In our view this is either structural work referred to in paragraph 70 of GSTR 2003/3 (replacing supporting walls (interior or exterior), modifying of roofs) or non-structural work referred to in paragraph 74 of GSTR 2003/3 (replacing electrical wiring, plumbing) which affected all the existing rooms on the first floor.

In the existing kitchen/dining/living the floor was extended, the internal staircase was removed and the kitchen cupboards were replaced which involved structural work referred to in paragraph 70 of GSTR 2003/3 (altering of floors or parts thereof) and non-structural work referred to in paragraph 74 of GSTR 2003/3 (replacing kitchen cupboards). The existing bathroom was converted to an ensuite bathroom which, according to the ‘after’ first floor plan, involved non-structural building work referred to in paragraph 70 of GSTR 2003/3 (altering non-supporting walls and replacing bathroom fixtures). In one of the existing bedrooms a sliding door to an external terrace was closed off and a new doorway to the kitchen/dining/living created, both of which required non-structural building work referred to in paragraph 70 of GSTR 2003/3 (altering non-supporting walls or parts thereof). The other bedroom was opened up to the kitchen/dining/living area by removing a wall which was non-structural building work (removing non-supporting walls (interior or exterior)) and provided space for a new toilet and the lift shaft.

We therefore see little similarity between the present case and Example 3 in GSTR 2003/3 where one of the four bedrooms on the first floor of a two level Victorian terrace was converted to a bathroom but the other three bedrooms were unaffected by the renovations. Nor is the submission in the ruling request that ‘a number of rooms were not affected by the renovations’ supported by either the ‘before’ and ‘after’ ground floor and first floor plans in Appendix 4 or the ‘Extent of Renovations’ section of Appendix 5. In our view the test in paragraph 64 of GSTR 2003/3 that the renovations directly affect most rooms in a building is satisfied and the renovations undertaken by A Ltd affected the building on the Property as a whole.

Do the renovations result in the removal or replacement of all or substantially all of the building?

Paragraph 68 of GSTR 2003/3 provides that the extent to which parts of a building are removed or replaced will determine whether this requirement is satisfied. Paragraph 68 also refers to the second sentence of the ‘substantial renovations’ definition and to paragraph 58 of GSTR 2003/3 which explains the second sentence in the ‘substantial renovations’ definition as follows:

      We consider the statement ‘…the renovations need not involve removal or replacement of foundations, external walls, interior supporting walls, floors, roofs or staircases’ means that the renovations may, but need not, involve the removal or replacement of foundations, external walls, interior supporting walls, floors, roofs or staircases.

Paragraph 69 of GSTR 2003/3 provides that the requirement that the renovations result in the removal or replacement of all or substantially all of the building is satisfied where there is a removal or replacement of a substantial part of either the structural components or the non-structural components of the building. Paragraphs 72 and 73 state:

      72. Where a substantial part of the structural components of a building is removed or replaced this will often mean that a substantial part of the non-structural components is also removed or replaced.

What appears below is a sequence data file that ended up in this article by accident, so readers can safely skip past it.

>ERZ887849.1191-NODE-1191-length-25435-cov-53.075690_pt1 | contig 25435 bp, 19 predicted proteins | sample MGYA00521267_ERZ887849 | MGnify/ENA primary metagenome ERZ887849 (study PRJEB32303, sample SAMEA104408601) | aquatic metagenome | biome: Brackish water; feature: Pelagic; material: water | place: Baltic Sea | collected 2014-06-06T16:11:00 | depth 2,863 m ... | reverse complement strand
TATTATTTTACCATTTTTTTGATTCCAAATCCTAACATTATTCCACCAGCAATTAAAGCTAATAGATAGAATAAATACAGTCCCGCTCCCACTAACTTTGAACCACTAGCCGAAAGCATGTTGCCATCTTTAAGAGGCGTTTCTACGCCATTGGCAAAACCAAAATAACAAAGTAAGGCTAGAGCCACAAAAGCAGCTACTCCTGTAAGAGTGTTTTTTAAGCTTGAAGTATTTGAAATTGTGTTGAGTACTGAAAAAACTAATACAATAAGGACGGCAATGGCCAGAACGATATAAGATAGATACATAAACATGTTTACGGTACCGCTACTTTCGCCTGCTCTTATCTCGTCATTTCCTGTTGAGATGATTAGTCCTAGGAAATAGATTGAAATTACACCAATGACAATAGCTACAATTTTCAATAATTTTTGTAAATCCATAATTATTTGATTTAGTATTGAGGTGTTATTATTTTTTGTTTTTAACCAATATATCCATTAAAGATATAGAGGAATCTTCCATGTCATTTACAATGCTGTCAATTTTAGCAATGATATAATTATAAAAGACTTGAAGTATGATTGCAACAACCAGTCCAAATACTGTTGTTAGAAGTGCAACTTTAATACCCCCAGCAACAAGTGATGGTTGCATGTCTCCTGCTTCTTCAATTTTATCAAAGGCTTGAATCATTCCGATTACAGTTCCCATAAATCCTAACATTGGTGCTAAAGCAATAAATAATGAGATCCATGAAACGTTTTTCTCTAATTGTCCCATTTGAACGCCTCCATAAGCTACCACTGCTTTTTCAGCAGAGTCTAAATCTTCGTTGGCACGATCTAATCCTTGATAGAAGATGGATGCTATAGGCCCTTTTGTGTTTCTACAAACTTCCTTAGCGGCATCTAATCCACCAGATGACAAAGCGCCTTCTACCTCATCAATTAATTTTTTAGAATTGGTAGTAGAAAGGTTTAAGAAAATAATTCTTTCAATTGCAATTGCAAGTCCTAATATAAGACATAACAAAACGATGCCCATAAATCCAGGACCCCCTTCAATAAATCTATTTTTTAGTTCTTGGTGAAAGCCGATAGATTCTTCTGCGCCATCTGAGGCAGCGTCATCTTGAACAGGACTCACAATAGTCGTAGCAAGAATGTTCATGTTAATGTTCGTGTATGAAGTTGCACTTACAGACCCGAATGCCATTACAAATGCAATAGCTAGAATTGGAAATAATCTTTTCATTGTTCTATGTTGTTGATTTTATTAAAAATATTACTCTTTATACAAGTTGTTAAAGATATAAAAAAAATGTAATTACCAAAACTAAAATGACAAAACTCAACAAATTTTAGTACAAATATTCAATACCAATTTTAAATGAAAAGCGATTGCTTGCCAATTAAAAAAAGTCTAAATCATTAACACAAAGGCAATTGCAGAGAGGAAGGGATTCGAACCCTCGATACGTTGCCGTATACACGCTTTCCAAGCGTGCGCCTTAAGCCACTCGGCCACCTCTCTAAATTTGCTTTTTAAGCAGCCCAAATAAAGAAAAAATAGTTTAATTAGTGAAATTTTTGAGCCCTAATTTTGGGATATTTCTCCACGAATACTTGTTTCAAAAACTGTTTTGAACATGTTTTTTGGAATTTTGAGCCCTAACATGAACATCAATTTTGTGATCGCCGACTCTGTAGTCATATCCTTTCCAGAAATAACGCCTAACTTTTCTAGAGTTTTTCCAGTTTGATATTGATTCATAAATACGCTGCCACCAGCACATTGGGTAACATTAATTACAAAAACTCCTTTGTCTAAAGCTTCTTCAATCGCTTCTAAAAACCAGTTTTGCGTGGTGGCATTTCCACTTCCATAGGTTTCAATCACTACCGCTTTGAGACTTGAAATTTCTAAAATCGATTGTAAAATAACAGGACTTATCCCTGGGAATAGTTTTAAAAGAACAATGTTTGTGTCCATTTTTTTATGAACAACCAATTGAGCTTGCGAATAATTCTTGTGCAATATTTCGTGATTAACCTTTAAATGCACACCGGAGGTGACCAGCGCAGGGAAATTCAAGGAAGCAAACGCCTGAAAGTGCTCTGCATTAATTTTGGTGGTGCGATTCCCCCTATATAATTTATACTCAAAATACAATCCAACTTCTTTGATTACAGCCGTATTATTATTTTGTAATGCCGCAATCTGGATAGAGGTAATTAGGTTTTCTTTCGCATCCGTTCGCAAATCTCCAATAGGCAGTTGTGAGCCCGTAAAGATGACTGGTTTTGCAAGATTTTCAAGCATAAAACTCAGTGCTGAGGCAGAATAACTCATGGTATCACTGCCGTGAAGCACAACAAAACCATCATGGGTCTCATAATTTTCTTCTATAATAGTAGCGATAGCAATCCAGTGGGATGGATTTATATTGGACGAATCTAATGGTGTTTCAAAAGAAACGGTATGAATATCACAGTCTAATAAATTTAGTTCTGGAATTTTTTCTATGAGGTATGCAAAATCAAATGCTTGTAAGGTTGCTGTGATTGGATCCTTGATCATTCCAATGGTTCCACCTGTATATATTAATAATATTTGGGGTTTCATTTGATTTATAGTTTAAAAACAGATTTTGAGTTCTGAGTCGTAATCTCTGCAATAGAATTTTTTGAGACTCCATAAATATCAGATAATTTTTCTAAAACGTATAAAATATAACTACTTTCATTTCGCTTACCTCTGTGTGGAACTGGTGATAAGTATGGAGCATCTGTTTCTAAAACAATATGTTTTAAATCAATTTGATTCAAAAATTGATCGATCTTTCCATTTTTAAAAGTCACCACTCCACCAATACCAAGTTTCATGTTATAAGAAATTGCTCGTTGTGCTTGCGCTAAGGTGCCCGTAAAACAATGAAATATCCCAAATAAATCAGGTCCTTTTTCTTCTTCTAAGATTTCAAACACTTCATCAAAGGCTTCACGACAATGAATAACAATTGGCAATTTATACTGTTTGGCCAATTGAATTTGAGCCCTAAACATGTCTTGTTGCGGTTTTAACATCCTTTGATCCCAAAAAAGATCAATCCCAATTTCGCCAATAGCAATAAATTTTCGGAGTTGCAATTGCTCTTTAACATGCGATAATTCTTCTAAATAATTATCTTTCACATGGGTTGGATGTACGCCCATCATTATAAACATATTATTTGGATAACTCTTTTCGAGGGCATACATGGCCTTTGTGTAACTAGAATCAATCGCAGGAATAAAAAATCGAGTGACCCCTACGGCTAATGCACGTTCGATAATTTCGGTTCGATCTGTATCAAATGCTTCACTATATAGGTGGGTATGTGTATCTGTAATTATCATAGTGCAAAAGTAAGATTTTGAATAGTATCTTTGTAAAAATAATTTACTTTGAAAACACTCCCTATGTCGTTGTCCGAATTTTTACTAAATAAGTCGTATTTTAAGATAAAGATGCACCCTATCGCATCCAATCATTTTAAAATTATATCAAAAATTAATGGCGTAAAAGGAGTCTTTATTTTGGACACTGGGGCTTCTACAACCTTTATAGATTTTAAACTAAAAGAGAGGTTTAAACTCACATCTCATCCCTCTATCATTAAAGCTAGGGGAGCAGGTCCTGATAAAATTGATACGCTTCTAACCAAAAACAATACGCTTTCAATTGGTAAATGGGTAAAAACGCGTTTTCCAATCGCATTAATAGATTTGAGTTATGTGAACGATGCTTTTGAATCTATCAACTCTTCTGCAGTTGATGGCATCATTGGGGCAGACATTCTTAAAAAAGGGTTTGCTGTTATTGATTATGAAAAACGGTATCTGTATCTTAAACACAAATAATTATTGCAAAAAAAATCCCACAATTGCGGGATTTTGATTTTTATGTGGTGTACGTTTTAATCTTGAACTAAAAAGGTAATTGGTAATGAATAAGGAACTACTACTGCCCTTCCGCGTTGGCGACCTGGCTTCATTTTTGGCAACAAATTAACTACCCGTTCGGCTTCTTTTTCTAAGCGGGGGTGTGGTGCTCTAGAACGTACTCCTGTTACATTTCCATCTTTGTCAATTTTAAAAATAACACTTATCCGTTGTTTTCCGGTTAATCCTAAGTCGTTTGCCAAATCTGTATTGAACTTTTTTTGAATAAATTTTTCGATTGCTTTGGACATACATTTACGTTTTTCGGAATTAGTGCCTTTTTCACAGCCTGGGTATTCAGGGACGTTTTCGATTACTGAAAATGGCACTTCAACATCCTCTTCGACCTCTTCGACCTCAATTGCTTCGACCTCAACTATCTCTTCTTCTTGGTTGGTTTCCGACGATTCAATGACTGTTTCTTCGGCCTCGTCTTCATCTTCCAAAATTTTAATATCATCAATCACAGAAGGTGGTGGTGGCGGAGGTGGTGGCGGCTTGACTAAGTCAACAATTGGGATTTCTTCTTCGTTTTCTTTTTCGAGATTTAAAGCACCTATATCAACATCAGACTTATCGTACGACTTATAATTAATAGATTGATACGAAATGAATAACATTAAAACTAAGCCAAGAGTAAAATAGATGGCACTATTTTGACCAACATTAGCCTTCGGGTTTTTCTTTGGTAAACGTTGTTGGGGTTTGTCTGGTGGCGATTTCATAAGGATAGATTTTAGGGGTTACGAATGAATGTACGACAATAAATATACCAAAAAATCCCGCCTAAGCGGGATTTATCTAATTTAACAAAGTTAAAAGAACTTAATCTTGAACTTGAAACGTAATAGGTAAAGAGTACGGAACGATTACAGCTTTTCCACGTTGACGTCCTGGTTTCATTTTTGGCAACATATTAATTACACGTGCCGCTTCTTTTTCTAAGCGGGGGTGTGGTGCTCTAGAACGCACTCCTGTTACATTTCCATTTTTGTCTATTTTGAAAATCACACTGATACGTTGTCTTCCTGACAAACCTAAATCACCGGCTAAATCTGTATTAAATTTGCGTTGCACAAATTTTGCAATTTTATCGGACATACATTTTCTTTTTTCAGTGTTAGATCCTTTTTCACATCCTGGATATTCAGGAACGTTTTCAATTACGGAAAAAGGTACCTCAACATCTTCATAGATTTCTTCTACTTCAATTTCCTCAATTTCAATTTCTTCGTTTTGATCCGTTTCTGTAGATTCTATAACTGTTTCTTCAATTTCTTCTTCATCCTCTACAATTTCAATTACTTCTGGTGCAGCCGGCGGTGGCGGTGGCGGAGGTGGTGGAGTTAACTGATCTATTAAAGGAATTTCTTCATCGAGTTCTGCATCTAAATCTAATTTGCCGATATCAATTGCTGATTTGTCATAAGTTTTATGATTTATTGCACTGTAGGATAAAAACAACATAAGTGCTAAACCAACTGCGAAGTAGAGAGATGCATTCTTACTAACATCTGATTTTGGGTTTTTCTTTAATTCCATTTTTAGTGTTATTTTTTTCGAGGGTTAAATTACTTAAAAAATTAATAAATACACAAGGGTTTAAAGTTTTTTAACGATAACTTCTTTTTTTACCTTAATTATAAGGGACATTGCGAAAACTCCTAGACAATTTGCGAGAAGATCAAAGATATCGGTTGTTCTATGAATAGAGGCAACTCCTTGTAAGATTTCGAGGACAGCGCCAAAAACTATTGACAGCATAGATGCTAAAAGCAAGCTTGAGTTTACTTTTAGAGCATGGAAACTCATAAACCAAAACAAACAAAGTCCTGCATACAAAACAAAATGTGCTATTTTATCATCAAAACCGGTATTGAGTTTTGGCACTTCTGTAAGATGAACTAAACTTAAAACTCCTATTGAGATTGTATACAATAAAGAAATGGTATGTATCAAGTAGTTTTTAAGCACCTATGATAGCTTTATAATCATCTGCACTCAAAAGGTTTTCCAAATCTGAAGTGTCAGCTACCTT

73. However, substantial renovations may also occur where a substantial part of the non-structural components is removed or replaced but the structural components are not substantially affected. For example, in a unit, it is not essential that both components are substantially removed or replaced for substantial renovations to have occurred.

In Example 5 (paragraphs 111 to 114 of GSTR 2003/3) a substantial part of a building is removed or replaced. In relation to the existing level of a dilapidated three bedroom one bathroom bungalow the electrical wiring was replaced, all gyprock was removed and replaced, all ceilings were replaced, walls in two rooms were cement rendered, two walls were removed and the floors in two rooms were replaced to accommodate the installation of stairs to a new upstairs extension.

In the present case all of the wiring and plumbing was replaced on the first floor, some of the wiring and the plumbing lines were replaced on the ground floor; all of the gyprock and the ceiling was replaced on the first floor and on the ground floor the movement of the existing bath and laundry and creation of the lift shaft and hallway suggests that the reference in Appendix 5 to ‘new fit outs for all downstairs areas ex garage and store (only painted or rendered and painted)’ involved all of the gyprock or similar material being replaced on the ground floor; and floors on both the ground floor and first floor were altered either to extend them, to provide for the removal of the internal staircase or allow heated flooring to be installed. In our view the renovations involved the replacement of substantially all of the building.

Question 2

Summary

The sale of the Property by A Ltd will be a taxable supply. We decline to rule on whether the Commissioner will exercise the discretion to determine that A Ltd is registered for GST with effect from April 2014. Subject to A Ltd successfully applying for registration for GST with effect from April 2014 and holding the relevant tax invoices, A Ltd will be entitled to claim input tax credits for GST included in the cost of things acquired by A Ltd from April 2014 onwards in renovating and selling the Property.